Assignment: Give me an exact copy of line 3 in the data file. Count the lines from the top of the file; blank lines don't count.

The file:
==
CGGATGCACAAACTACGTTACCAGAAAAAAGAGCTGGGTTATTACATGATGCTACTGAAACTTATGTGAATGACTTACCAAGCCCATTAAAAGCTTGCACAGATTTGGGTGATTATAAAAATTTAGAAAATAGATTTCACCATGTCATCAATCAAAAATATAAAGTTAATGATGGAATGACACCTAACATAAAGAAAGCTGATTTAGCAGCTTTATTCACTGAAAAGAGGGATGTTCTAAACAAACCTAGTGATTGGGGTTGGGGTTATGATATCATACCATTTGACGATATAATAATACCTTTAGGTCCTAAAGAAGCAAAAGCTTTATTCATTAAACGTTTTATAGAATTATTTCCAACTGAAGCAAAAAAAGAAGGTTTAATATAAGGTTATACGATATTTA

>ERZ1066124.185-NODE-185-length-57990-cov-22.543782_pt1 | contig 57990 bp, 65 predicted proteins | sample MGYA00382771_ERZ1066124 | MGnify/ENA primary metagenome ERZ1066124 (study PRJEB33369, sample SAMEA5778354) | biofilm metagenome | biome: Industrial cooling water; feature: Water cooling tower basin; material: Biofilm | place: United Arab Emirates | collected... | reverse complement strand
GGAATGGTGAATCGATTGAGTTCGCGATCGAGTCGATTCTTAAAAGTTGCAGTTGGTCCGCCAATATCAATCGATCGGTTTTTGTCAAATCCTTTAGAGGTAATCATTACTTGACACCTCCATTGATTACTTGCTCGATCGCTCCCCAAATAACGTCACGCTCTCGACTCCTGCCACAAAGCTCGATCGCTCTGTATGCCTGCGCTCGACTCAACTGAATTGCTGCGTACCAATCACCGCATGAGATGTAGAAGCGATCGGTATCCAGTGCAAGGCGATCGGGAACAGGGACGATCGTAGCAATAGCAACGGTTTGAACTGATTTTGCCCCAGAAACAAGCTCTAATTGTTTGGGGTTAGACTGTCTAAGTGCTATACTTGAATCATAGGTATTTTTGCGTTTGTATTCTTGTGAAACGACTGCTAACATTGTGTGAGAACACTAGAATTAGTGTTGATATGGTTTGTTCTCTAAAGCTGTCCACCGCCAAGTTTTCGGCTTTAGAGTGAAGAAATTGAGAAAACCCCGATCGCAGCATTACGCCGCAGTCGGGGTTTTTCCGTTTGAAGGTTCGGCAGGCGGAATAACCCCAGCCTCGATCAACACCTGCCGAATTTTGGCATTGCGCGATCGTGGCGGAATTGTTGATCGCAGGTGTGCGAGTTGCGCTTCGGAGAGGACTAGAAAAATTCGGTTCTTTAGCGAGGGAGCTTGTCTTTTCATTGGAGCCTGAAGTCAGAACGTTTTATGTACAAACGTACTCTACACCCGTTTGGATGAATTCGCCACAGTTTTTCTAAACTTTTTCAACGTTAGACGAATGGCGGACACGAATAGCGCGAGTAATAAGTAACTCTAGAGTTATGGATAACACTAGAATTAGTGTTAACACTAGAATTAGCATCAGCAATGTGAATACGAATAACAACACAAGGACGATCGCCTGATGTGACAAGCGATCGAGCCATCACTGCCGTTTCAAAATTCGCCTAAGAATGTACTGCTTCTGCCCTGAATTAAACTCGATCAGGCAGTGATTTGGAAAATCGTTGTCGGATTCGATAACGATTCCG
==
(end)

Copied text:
GGAATGGTGAATCGATTGAGTTCGCGATCGAGTCGATTCTTAAAAGTTGCAGTTGGTCCGCCAATATCAATCGATCGGTTTTTGTCAAATCCTTTAGAGGTAATCATTACTTGACACCTCCATTGATTACTTGCTCGATCGCTCCCCAAATAACGTCACGCTCTCGACTCCTGCCACAAAGCTCGATCGCTCTGTATGCCTGCGCTCGACTCAACTGAATTGCTGCGTACCAATCACCGCATGAGATGTAGAAGCGATCGGTATCCAGTGCAAGGCGATCGGGAACAGGGACGATCGTAGCAATAGCAACGGTTTGAACTGATTTTGCCCCAGAAACAAGCTCTAATTGTTTGGGGTTAGACTGTCTAAGTGCTATACTTGAATCATAGGTATTTTTGCGTTTGTATTCTTGTGAAACGACTGCTAACATTGTGTGAGAACACTAGAATTAGTGTTGATATGGTTTGTTCTCTAAAGCTGTCCACCGCCAAGTTTTCGGCTTTAGAGTGAAGAAATTGAGAAAACCCCGATCGCAGCATTACGCCGCAGTCGGGGTTTTTCCGTTTGAAGGTTCGGCAGGCGGAATAACCCCAGCCTCGATCAACACCTGCCGAATTTTGGCATTGCGCGATCGTGGCGGAATTGTTGATCGCAGGTGTGCGAGTTGCGCTTCGGAGAGGACTAGAAAAATTCGGTTCTTTAGCGAGGGAGCTTGTCTTTTCATTGGAGCCTGAAGTCAGAACGTTTTATGTACAAACGTACTCTACACCCGTTTGGATGAATTCGCCACAGTTTTTCTAAACTTTTTCAACGTTAGACGAATGGCGGACACGAATAGCGCGAGTAATAAGTAACTCTAGAGTTATGGATAACACTAGAATTAGTGTTAACACTAGAATTAGCATCAGCAATGTGAATACGAATAACAACACAAGGACGATCGCCTGATGTGACAAGCGATCGAGCCATCACTGCCGTTTCAAAATTCGCCTAAGAATGTACTGCTTCTGCCCTGAATTAAACTCGATCAGGCAGTGATTTGGAAAATCGTTGTCGGATTCGATAACGATTCCG